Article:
Saturday, May 16, 2009

Principle #8--Freedom

More government equals less freedom. It cannot be otherwise. Each and every function or power we grant to our government is a choice to surrender freedom.


In the State of Nature, man is entirely free. Civil society (and governments) arise from the state of nature as one man's freedoms clash up against another's. To combat the ensuing anarchy, the two (and the rest of society) enter into a social contract, and it is government that is entrusted with protecting individual freedom and liberty.

In order to do that, the members of the society give up certain elements of their own freedom to the government. The consent of the governed is what gives our government its legitimacy and what provides it with the power it exercises over our society. Every power and authority our government has and exercises has been given it by the people, in exchange for a piece of their own liberty.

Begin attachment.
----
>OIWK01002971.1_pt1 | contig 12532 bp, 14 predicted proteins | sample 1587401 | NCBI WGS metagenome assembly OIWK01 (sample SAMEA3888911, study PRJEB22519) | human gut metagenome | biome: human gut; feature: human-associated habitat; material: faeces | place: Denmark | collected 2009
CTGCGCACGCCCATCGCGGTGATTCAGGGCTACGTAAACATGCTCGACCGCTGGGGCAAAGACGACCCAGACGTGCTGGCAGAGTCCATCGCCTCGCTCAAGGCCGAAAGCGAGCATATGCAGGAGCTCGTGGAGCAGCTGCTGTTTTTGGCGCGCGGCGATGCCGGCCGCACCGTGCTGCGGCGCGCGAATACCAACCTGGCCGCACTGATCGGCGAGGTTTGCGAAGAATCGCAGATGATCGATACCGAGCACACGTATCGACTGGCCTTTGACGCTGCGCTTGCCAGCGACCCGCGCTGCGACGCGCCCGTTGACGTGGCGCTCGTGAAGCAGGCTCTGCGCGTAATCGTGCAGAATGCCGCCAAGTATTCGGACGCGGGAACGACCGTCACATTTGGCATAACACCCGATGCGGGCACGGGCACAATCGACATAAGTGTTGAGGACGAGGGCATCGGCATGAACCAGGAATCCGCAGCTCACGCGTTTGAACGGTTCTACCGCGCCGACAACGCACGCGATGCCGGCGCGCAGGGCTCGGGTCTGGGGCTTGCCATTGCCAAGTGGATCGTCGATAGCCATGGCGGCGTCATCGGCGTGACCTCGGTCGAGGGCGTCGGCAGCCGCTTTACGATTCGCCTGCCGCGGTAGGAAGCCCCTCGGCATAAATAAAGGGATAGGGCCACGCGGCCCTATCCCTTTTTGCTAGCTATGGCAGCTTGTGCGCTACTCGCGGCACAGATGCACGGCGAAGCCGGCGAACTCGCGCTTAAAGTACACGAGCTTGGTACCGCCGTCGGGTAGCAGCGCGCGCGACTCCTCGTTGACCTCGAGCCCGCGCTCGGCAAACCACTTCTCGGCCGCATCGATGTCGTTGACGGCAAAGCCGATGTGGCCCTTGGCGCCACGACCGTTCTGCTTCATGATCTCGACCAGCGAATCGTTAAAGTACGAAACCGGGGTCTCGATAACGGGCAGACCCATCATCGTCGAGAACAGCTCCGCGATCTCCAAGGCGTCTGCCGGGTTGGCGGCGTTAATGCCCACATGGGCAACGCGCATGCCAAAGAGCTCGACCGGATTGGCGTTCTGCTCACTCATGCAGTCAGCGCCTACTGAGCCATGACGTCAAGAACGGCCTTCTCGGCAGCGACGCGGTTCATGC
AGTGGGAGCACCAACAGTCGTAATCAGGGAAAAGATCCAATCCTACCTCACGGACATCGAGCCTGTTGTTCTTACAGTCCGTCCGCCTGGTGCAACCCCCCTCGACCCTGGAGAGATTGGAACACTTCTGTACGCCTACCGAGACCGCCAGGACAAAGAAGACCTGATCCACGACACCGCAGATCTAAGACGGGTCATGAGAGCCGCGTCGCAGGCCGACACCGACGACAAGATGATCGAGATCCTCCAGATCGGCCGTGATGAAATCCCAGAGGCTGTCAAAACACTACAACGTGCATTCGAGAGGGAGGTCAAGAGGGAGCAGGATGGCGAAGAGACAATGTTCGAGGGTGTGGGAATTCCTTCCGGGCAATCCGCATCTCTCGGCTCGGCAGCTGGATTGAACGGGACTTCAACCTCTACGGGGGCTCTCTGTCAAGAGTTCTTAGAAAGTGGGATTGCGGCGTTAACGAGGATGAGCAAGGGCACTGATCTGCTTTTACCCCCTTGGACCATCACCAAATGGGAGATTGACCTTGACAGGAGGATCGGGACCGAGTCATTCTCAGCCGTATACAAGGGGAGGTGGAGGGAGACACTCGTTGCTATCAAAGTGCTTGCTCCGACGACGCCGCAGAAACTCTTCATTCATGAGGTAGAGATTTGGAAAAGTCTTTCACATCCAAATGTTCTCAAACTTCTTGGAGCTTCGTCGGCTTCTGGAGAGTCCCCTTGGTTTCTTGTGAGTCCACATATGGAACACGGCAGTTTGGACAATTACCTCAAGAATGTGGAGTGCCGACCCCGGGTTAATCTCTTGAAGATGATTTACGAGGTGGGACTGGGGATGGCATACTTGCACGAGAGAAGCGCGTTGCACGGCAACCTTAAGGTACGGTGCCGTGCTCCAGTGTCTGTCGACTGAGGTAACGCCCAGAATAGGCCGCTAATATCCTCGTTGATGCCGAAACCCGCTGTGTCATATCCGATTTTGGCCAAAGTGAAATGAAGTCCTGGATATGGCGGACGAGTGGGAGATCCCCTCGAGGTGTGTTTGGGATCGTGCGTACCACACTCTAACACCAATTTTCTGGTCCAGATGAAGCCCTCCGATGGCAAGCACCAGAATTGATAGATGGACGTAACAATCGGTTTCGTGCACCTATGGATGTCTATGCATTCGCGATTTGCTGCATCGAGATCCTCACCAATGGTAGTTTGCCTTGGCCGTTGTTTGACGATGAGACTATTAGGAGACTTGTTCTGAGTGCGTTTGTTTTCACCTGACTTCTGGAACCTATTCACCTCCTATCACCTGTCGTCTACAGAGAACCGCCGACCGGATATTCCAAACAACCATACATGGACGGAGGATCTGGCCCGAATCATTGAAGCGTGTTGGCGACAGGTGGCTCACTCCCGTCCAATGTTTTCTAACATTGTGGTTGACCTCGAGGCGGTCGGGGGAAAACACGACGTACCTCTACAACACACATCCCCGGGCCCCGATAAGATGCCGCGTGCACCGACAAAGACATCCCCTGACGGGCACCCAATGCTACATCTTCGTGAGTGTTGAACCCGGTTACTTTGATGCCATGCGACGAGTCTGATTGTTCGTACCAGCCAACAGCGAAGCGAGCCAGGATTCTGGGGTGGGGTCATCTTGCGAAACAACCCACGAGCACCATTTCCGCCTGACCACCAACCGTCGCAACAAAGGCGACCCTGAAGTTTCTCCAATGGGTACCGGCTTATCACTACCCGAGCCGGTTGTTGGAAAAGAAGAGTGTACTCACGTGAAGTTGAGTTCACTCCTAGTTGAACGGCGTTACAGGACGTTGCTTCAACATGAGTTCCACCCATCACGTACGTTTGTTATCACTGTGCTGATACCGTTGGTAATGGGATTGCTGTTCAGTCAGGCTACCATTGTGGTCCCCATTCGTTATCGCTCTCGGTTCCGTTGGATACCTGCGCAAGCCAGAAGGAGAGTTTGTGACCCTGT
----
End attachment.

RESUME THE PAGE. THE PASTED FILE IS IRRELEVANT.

I go to work and earn my pay. The government takes some of that from me to fund its operations. As part of the social contract, I acquiesce to this confiscation in order that I may enjoy the safety and security the government provides me to exercise my other freedoms (my freedom earn having shown to be abridged). These exchanges of freedom and liberty for protection and service have accumulated since the beginning of our Republic. We are on the verge of an era in which the government will accumulate to itself a whole range of new powers and authorities, powers and authorities it will not readily surrender. Each new power taken on by government is a surrender of freedom by individuals.